Friday, August 12, 2011
Nearly one-out-of-two Americans (48%) think that cuts in government spending are at least somewhat likely to lead to violence in the United States, according to a new Rasmussen Reports national telephone survey. But that includes just 13% who feel it’s Very Likely.
Nearly as many Adults (44%), however, believe violence as the result of spending cuts is unlikely, but only 12% say it’s Not At All Likely. (To see survey question wording, click here.)
Americans under 50 raise the possibility of violence more than their elders. Most adults not affiliated with either party (58%) think spending cuts are likely to trigger violence, compared to 46% of Republicans and 42% of Democrats.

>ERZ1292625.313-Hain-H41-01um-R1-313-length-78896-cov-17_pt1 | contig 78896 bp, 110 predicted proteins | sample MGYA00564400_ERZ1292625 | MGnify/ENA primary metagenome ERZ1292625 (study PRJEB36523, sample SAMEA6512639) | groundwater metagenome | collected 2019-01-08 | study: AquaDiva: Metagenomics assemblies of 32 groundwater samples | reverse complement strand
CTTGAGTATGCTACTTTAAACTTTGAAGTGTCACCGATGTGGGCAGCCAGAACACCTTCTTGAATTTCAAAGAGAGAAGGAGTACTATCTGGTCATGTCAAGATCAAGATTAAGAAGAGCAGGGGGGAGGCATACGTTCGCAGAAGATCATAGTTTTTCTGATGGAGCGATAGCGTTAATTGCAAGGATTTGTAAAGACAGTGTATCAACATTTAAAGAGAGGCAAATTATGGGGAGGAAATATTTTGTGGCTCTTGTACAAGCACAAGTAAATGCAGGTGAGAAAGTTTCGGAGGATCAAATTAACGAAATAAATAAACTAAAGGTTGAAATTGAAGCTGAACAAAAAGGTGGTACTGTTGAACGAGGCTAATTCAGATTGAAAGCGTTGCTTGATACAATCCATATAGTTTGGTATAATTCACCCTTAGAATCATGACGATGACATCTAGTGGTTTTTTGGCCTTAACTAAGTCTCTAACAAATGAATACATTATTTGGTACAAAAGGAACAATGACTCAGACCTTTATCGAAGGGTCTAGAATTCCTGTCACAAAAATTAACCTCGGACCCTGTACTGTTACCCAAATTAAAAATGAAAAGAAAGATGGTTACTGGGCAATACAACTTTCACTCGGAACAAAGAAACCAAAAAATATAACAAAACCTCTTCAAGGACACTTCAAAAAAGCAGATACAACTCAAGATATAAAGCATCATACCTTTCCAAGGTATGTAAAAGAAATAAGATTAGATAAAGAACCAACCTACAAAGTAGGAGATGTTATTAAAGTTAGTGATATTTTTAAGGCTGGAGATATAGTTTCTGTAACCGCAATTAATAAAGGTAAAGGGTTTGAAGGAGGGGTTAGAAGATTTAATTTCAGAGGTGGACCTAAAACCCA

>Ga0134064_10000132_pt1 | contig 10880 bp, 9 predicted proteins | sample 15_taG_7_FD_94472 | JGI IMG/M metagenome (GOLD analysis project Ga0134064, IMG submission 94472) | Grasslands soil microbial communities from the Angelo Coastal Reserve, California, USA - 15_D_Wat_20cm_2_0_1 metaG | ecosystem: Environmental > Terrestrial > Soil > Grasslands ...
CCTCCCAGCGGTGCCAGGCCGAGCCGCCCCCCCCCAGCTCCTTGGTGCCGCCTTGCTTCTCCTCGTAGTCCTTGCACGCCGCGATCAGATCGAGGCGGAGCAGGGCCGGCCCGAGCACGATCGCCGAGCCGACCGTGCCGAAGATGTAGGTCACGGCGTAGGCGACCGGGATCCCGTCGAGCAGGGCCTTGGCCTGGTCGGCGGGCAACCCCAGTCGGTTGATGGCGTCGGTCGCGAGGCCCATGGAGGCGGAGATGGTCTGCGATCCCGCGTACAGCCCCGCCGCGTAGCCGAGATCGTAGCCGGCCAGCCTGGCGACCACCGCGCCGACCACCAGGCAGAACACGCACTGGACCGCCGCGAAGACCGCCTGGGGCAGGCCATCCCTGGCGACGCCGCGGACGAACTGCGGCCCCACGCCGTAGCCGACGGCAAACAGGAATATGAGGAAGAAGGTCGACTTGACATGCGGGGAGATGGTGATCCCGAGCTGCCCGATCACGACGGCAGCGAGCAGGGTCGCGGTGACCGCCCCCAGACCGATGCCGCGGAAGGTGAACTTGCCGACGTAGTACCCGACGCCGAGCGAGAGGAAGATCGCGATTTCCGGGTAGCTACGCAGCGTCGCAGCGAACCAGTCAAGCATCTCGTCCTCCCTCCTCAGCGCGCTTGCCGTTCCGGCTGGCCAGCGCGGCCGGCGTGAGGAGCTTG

Tax hikes and a crashing stock market are seen as less incendiary in the minds of most Americans. Thirty-seven percent (37%) think increased taxes are at least somewhat likely to lead to violence, but 59% view that as unlikely. This includes 14% who say such violence is Very Likely and 20% who believe it’s Not At All Likely.
The survey of 1,000 Adults was conducted on August 10-11, 2011 by Rasmussen Reports. The margin of sampling error is +/- 3 percentage points with a 95% level of confidence. Field work for all Rasmussen Reports surveys is conducted by Pulse Opinion Research, LLC. See methodology.Rasmussen subscribers can log in to read the rest of this article.
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